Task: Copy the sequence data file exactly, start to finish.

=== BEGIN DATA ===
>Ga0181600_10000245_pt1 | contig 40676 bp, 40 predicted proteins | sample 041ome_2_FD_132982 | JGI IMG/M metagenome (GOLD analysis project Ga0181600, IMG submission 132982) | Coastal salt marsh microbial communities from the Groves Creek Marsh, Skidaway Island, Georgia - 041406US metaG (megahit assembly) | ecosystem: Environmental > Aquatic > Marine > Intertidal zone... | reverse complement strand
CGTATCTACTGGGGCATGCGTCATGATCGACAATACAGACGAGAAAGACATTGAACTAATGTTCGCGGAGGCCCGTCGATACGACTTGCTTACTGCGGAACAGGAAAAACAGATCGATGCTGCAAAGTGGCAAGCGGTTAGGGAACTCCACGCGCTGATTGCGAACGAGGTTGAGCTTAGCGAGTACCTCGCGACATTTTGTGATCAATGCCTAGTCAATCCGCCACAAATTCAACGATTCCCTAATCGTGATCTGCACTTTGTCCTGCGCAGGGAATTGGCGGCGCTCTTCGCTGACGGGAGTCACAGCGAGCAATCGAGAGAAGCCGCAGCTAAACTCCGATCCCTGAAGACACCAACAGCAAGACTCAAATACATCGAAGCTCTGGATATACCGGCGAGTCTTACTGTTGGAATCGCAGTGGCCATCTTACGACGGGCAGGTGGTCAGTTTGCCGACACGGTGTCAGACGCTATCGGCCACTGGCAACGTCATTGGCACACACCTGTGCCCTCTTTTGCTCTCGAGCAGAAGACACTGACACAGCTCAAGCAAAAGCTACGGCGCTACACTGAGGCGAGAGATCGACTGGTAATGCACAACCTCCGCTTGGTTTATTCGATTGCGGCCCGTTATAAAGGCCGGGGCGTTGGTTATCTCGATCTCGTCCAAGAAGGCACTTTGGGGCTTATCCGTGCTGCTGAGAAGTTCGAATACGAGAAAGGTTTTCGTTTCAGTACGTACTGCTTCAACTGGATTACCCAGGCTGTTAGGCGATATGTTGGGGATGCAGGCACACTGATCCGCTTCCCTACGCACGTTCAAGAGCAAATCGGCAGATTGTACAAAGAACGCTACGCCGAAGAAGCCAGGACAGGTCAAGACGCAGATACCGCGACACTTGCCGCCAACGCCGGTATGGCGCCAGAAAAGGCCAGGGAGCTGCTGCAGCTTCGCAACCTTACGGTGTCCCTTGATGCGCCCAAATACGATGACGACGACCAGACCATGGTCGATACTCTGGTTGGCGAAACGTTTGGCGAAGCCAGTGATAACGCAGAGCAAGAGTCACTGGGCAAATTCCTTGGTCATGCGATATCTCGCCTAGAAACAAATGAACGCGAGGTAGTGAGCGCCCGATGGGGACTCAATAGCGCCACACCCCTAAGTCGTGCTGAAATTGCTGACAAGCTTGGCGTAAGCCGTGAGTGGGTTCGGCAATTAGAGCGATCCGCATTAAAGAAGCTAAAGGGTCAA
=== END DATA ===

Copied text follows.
>Ga0181600_10000245_pt1 | contig 40676 bp, 40 predicted proteins | sample 041ome_2_FD_132982 | JGI IMG/M metagenome (GOLD analysis project Ga0181600, IMG submission 132982) | Coastal salt marsh microbial communities from the Groves Creek Marsh, Skidaway Island, Georgia - 041406US metaG (megahit assembly) | ecosystem: Environmental > Aquatic > Marine > Intertidal zone... | reverse complement strand
CGTATCTACTGGGGCATGCGTCATGATCGACAATACAGACGAGAAAGACATTGAACTAATGTTCGCGGAGGCCCGTCGATACGACTTGCTTACTGCGGAACAGGAAAAACAGATCGATGCTGCAAAGTGGCAAGCGGTTAGGGAACTCCACGCGCTGATTGCGAACGAGGTTGAGCTTAGCGAGTACCTCGCGACATTTTGTGATCAATGCCTAGTCAATCCGCCACAAATTCAACGATTCCCTAATCGTGATCTGCACTTTGTCCTGCGCAGGGAATTGGCGGCGCTCTTCGCTGACGGGAGTCACAGCGAGCAATCGAGAGAAGCCGCAGCTAAACTCCGATCCCTGAAGACACCAACAGCAAGACTCAAATACATCGAAGCTCTGGATATACCGGCGAGTCTTACTGTTGGAATCGCAGTGGCCATCTTACGACGGGCAGGTGGTCAGTTTGCCGACACGGTGTCAGACGCTATCGGCCACTGGCAACGTCATTGGCACACACCTGTGCCCTCTTTTGCTCTCGAGCAGAAGACACTGACACAGCTCAAGCAAAAGCTACGGCGCTACACTGAGGCGAGAGATCGACTGGTAATGCACAACCTCCGCTTGGTTTATTCGATTGCGGCCCGTTATAAAGGCCGGGGCGTTGGTTATCTCGATCTCGTCCAAGAAGGCACTTTGGGGCTTATCCGTGCTGCTGAGAAGTTCGAATACGAGAAAGGTTTTCGTTTCAGTACGTACTGCTTCAACTGGATTACCCAGGCTGTTAGGCGATATGTTGGGGATGCAGGCACACTGATCCGCTTCCCTACGCACGTTCAAGAGCAAATCGGCAGATTGTACAAAGAACGCTACGCCGAAGAAGCCAGGACAGGTCAAGACGCAGATACCGCGACACTTGCCGCCAACGCCGGTATGGCGCCAGAAAAGGCCAGGGAGCTGCTGCAGCTTCGCAACCTTACGGTGTCCCTTGATGCGCCCAAATACGATGACGACGACCAGACCATGGTCGATACTCTGGTTGGCGAAACGTTTGGCGAAGCCAGTGATAACGCAGAGCAAGAGTCACTGGGCAAATTCCTTGGTCATGCGATATCTCGCCTAGAAACAAATGAACGCGAGGTAGTGAGCGCCCGATGGGGACTCAATAGCGCCACACCCCTAAGTCGTGCTGAAATTGCTGACAAGCTTGGCGTAAGCCGTGAGTGGGTTCGGCAATTAGAGCGATCCGCATTAAAGAAGCTAAAGGGTCAA